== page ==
It's really happening. Trump might win. That realization, which is finally beginning to settle in, has left Republican insiders scrambling to organize an anti-Trump operation which has so far fallen flat. In Florida, where the establishment vowed to shut Trump down, ad buys proved largely ineffective, and saw Trump winning 66 out of the state's 67 counties. The state's junior US Senator Marco Rubio dropped out a few hours later, leaving the conservative establishment gasping for air and searching for a path forward.
Some have rallied behind Governor John Kasich, who showed signs of momentum following a home-state win in Ohio. Others have reluctantly lined up behind Texas Senator Ted Cruz, who has long been a scourge of leaders in the GOP establishment. But recently, attention has shifted to someone not even currently running for President - Speaker of the House Paul Ryan. Most insiders point to him as a likely nominee in a brokered convention scenario and the one most capable of uniting all factions of the Republican Party. But what does the data have to say?
Despite receiving the GOP nomination for Vice President in 2012, Ryan's fundraising for his 2016 Congressional reelection shows he already has the support of many of the biggest conservative donors this cycle. From hedge fund CEOs like Ken Griffin, Julian Robertson, Samuel Zell and Carl Icahn, to wealthy industrialists and businesswomen like Diane Hendricks and Marlene Ricketts.
The list is a who's-who of powerful conservative donors, who have largely backed establishment candidates in 2016. Diane Hendricks seems very keen on seeing a fellow Wisconsinite in the White House, after $9M in contributions to former candidate Scott Walker. Her $240,000 given to Ryan's campaign could also signal her support for a potential presidential bid. Others have rallied behind Rubio and Bush, and also set aside some funds for Trump-bashing. Here's the full list of 2016 presidential candidates who have received the most money from the same pool of donors who are backing Ryan.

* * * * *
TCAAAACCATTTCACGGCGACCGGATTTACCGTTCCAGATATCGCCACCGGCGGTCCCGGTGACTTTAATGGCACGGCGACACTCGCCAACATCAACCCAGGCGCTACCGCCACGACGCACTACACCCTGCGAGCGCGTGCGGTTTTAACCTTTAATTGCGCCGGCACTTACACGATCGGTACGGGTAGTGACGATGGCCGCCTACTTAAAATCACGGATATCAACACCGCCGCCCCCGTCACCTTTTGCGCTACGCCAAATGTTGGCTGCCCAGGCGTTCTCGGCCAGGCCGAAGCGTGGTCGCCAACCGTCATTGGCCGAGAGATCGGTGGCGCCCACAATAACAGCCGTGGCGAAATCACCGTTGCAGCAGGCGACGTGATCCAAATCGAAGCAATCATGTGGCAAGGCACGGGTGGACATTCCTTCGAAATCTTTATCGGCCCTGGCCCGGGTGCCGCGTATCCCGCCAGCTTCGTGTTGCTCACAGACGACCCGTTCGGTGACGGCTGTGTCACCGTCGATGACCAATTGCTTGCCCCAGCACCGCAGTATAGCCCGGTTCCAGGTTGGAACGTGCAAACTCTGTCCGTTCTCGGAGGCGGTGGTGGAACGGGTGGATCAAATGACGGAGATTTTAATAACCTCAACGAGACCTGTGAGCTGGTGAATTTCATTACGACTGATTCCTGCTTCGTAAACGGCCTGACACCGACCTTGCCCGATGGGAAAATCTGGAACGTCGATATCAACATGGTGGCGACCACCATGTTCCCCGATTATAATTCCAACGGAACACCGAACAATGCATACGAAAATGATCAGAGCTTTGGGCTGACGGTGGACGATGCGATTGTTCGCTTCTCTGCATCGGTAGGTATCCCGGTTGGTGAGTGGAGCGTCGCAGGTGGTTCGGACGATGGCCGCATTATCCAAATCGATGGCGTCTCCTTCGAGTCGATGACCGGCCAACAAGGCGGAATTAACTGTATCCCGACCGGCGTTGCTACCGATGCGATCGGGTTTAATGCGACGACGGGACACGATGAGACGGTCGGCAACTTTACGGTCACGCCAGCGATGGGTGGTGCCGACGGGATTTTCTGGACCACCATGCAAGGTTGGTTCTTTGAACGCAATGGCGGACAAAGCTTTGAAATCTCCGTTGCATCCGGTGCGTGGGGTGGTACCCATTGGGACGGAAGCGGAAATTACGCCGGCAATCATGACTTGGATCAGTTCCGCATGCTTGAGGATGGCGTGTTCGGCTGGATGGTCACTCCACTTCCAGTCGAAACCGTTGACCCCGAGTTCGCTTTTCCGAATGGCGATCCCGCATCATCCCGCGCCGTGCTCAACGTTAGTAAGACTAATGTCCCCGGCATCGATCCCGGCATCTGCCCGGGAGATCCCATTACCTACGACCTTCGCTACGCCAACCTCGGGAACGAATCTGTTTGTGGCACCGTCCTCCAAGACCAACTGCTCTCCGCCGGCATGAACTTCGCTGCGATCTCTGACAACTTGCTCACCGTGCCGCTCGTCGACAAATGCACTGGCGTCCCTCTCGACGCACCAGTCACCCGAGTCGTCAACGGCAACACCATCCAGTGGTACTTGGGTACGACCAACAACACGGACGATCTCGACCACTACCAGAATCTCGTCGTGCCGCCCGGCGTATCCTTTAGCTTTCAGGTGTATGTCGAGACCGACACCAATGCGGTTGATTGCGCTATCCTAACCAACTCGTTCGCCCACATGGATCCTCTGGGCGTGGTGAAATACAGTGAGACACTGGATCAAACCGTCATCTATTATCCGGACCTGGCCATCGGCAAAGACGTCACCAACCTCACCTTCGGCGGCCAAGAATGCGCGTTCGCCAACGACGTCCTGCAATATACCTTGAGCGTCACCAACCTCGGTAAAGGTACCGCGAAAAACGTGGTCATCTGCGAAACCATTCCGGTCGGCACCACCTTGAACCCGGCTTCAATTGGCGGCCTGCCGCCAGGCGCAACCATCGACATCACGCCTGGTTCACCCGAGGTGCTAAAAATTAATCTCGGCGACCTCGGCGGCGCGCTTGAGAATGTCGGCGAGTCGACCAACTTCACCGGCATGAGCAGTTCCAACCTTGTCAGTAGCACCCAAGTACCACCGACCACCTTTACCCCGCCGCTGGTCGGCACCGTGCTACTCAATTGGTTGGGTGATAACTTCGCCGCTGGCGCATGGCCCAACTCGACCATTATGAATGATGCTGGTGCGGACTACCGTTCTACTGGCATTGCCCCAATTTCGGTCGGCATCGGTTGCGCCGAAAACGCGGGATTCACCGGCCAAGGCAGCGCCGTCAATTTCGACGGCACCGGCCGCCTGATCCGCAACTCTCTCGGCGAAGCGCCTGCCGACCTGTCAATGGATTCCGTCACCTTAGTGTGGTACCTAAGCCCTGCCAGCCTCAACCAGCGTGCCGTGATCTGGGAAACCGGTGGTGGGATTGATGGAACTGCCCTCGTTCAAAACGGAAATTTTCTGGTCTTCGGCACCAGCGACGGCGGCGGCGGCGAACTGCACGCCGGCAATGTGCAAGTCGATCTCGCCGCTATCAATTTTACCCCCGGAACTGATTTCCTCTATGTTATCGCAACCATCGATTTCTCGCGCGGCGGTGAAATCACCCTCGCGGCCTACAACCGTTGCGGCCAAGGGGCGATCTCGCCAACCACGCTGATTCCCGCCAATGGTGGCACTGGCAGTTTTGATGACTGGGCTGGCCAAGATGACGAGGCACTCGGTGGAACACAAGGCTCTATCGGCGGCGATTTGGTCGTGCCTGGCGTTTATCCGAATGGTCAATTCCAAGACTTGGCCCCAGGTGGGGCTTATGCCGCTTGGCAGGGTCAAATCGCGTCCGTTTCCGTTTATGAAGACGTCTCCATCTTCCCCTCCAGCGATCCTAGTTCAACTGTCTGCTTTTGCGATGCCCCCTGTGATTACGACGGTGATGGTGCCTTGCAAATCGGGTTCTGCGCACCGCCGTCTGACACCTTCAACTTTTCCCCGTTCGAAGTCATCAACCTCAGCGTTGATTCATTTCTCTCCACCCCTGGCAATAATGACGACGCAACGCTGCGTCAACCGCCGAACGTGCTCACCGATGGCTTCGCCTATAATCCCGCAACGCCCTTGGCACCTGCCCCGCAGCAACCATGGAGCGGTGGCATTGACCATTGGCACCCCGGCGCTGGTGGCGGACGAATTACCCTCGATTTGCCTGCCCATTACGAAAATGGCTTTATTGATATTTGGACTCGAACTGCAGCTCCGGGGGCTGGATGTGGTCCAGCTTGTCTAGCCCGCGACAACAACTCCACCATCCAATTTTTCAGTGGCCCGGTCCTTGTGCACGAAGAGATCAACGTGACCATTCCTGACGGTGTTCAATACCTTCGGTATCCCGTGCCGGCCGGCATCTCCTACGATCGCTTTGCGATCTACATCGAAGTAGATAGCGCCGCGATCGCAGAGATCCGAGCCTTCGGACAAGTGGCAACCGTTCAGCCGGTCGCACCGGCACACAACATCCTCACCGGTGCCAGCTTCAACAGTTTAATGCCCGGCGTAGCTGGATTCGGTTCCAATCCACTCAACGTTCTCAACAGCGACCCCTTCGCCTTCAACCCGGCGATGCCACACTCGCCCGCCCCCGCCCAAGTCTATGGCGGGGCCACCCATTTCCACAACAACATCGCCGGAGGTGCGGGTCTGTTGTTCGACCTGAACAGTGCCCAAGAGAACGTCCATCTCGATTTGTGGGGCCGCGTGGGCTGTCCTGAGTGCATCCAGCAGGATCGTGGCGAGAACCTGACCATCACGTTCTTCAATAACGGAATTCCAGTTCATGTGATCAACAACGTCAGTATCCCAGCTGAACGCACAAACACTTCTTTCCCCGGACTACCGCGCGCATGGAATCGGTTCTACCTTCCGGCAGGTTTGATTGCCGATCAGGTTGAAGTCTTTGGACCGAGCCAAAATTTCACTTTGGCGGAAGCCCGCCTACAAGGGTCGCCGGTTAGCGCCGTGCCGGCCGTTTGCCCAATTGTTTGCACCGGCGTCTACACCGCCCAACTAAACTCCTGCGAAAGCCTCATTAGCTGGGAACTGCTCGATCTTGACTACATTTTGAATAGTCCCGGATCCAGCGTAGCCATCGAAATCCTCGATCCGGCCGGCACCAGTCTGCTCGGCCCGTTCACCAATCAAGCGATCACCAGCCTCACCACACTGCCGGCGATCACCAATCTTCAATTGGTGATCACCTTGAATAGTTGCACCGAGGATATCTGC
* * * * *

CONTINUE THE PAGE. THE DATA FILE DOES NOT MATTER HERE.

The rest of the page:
In 2016 we've learned that there are limits to what Super PACs overflowing with money can accomplish. As Jeb Bush and Scott Walker have demonstrated, candidates and PACs can spend inordinate amounts of money on ads and have little or nothing to show for it. But these figures are about more than just Ryan's fundraising potential. They show that he has the ability to enter the race unsullied by the mudslinging in the primaries and rally the conservative establishment, who likely would, for the first time in 2016, breathe a sigh of relief.